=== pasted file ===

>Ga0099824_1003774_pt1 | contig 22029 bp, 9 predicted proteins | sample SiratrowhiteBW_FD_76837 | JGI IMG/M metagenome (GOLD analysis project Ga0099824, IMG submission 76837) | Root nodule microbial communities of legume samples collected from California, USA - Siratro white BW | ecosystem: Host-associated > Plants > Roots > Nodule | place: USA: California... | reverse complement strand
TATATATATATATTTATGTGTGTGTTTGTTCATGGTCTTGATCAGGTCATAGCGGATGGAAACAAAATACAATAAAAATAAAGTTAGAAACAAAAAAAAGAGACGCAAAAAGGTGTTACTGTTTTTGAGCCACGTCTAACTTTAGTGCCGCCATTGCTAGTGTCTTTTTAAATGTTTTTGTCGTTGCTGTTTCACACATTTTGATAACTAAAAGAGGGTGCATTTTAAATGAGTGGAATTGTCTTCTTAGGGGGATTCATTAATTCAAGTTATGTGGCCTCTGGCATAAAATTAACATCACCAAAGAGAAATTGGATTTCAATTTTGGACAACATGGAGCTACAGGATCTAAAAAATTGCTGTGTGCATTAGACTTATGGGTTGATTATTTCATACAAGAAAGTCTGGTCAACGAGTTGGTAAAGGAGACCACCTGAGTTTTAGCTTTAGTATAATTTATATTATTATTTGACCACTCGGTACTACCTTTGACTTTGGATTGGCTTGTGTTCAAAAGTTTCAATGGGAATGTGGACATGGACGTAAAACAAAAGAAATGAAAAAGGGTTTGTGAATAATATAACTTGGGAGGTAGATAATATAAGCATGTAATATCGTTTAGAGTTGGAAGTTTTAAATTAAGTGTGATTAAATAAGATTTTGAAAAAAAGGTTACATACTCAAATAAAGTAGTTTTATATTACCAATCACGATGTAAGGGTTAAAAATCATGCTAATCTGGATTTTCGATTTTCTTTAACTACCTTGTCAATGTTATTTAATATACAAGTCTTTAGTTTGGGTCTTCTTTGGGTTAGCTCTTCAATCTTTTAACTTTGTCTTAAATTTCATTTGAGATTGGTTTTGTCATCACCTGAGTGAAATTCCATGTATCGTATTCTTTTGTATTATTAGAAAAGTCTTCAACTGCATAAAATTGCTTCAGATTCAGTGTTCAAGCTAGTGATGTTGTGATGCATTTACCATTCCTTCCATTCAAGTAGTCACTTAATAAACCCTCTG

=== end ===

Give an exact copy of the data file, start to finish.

>Ga0099824_1003774_pt1 | contig 22029 bp, 9 predicted proteins | sample SiratrowhiteBW_FD_76837 | JGI IMG/M metagenome (GOLD analysis project Ga0099824, IMG submission 76837) | Root nodule microbial communities of legume samples collected from California, USA - Siratro white BW | ecosystem: Host-associated > Plants > Roots > Nodule | place: USA: California... | reverse complement strand
TATATATATATATTTATGTGTGTGTTTGTTCATGGTCTTGATCAGGTCATAGCGGATGGAAACAAAATACAATAAAAATAAAGTTAGAAACAAAAAAAAGAGACGCAAAAAGGTGTTACTGTTTTTGAGCCACGTCTAACTTTAGTGCCGCCATTGCTAGTGTCTTTTTAAATGTTTTTGTCGTTGCTGTTTCACACATTTTGATAACTAAAAGAGGGTGCATTTTAAATGAGTGGAATTGTCTTCTTAGGGGGATTCATTAATTCAAGTTATGTGGCCTCTGGCATAAAATTAACATCACCAAAGAGAAATTGGATTTCAATTTTGGACAACATGGAGCTACAGGATCTAAAAAATTGCTGTGTGCATTAGACTTATGGGTTGATTATTTCATACAAGAAAGTCTGGTCAACGAGTTGGTAAAGGAGACCACCTGAGTTTTAGCTTTAGTATAATTTATATTATTATTTGACCACTCGGTACTACCTTTGACTTTGGATTGGCTTGTGTTCAAAAGTTTCAATGGGAATGTGGACATGGACGTAAAACAAAAGAAATGAAAAAGGGTTTGTGAATAATATAACTTGGGAGGTAGATAATATAAGCATGTAATATCGTTTAGAGTTGGAAGTTTTAAATTAAGTGTGATTAAATAAGATTTTGAAAAAAAGGTTACATACTCAAATAAAGTAGTTTTATATTACCAATCACGATGTAAGGGTTAAAAATCATGCTAATCTGGATTTTCGATTTTCTTTAACTACCTTGTCAATGTTATTTAATATACAAGTCTTTAGTTTGGGTCTTCTTTGGGTTAGCTCTTCAATCTTTTAACTTTGTCTTAAATTTCATTTGAGATTGGTTTTGTCATCACCTGAGTGAAATTCCATGTATCGTATTCTTTTGTATTATTAGAAAAGTCTTCAACTGCATAAAATTGCTTCAGATTCAGTGTTCAAGCTAGTGATGTTGTGATGCATTTACCATTCCTTCCATTCAAGTAGTCACTTAATAAACCCTCTG